Numerous studies have been performed to determine if there is a significant difference between these types of bone materials. The aim of this work was to systematically review comparative human studies of vertical and horizontal alveolar ridge augmentation comparing 2 different types of bone graft materials (autogenous, allograft, xenograft, and alloplast) for the purposes of dental implantation.
Types of studies
The research objective was constructed per the PICO framework10 (Table 1). The search's inclusion criteria were articles that investigated horizontal or vertical alveolar ridge augmentation in human subjects for the purposes of dental implantation. The studies must have directly compared 2 (or more) of the 4 groups of bone grafts (autogenous, allografts, xenografts, and alloplasts) to be included in the review. Studies were limited to retrospective or prospective clinical trials. There were no search limitations on follow-up period, publication date, and sample size to prevent loss of data. Exclusion criteria included studies that compared the same graft types. In addition, sinus augmentations or socket grafting procedure related to bone grafting were excluded. Case report and small case series articles were excluded. Studies that included the same data set were considered as a single publication. The PRISMA protocol was followed for this systematic review.11 The PRISMA diagram is presented in Figure 1.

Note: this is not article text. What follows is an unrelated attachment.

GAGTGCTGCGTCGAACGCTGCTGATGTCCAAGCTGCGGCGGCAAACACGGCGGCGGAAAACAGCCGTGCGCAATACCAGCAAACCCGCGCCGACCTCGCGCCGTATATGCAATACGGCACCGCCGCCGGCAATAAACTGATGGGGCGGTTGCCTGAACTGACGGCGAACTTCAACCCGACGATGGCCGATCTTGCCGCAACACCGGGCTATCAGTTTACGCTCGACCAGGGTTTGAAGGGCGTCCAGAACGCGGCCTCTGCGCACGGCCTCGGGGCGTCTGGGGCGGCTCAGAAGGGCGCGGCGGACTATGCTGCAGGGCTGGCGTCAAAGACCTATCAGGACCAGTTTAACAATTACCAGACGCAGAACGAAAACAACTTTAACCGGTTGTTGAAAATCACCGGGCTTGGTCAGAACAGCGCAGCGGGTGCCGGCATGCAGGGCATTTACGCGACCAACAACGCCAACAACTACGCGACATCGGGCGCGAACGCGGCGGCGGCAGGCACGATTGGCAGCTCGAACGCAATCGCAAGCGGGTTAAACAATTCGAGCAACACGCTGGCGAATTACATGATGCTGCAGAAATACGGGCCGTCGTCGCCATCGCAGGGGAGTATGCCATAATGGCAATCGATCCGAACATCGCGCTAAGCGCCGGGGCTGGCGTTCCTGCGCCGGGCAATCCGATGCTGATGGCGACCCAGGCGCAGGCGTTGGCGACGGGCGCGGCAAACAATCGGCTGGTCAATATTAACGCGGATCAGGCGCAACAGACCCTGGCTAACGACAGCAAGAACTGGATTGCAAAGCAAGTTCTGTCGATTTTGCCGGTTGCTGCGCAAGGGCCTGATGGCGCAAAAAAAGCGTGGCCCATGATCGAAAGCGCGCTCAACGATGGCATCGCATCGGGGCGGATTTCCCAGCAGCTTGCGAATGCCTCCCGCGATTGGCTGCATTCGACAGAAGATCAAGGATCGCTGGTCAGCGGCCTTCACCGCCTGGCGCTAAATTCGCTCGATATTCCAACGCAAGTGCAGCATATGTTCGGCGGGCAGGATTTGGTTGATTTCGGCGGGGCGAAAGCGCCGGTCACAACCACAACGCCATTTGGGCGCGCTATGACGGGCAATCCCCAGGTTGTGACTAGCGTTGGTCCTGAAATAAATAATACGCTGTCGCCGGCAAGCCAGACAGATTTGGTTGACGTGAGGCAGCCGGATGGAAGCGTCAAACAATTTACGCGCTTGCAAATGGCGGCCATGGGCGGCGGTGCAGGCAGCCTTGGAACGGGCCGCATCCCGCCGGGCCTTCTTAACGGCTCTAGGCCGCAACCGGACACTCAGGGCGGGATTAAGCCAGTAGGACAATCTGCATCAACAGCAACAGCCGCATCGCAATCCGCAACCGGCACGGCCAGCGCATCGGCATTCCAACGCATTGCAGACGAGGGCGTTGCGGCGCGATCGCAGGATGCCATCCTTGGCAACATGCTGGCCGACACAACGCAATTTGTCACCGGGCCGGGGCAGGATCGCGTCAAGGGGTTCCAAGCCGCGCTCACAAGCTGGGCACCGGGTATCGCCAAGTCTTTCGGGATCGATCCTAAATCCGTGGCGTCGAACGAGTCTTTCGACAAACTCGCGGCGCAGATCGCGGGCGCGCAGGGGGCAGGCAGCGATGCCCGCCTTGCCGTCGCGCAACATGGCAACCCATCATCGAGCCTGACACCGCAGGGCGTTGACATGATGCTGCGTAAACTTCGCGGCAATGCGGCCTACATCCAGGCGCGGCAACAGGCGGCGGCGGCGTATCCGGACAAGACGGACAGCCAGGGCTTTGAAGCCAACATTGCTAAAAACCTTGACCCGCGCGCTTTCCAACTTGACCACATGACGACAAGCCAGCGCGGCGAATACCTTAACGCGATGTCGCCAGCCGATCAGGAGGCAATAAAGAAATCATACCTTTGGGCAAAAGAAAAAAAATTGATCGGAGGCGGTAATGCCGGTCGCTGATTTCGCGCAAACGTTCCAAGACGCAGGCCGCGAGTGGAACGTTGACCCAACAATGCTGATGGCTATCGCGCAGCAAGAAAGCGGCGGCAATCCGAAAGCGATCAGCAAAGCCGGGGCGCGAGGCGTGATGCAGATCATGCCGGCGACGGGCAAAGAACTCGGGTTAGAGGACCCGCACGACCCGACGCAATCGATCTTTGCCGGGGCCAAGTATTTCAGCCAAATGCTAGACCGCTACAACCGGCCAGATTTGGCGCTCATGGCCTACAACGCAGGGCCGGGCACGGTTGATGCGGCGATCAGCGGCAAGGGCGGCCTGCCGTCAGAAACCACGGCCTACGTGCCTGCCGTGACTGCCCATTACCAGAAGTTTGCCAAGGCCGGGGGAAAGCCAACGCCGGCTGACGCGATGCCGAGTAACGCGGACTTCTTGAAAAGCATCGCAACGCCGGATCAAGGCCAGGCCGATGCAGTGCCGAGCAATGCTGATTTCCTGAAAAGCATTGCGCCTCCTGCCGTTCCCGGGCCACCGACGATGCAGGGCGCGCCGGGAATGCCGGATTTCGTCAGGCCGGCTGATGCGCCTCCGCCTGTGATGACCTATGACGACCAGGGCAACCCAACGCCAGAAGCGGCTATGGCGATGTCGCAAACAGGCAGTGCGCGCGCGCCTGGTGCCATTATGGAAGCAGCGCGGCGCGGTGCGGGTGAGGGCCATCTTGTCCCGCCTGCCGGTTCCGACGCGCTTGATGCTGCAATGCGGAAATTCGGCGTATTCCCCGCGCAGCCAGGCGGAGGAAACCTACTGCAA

Full-text articles in English were searched on MEDLINE based on a search query (Figure 2). The articles were included from earliest inception until August 20, 2016. The search method was planned in collaboration with an experienced librarian at John W. Scott Library at the University of Alberta based on the research objective. The search identified papers that were tagged under (1) bone transplantation, (2) dental implantation, and (3) alveolar ridge augmentation. Key search words included “bone graft/grafts/grafted/grafting,” “bone augment/augmented/augmenting/augmentation,” “dental implant/implants/implanted/implanting,” “vertical,” or “horizontal.” The 2 limitations on this query were human studies and comparative studies.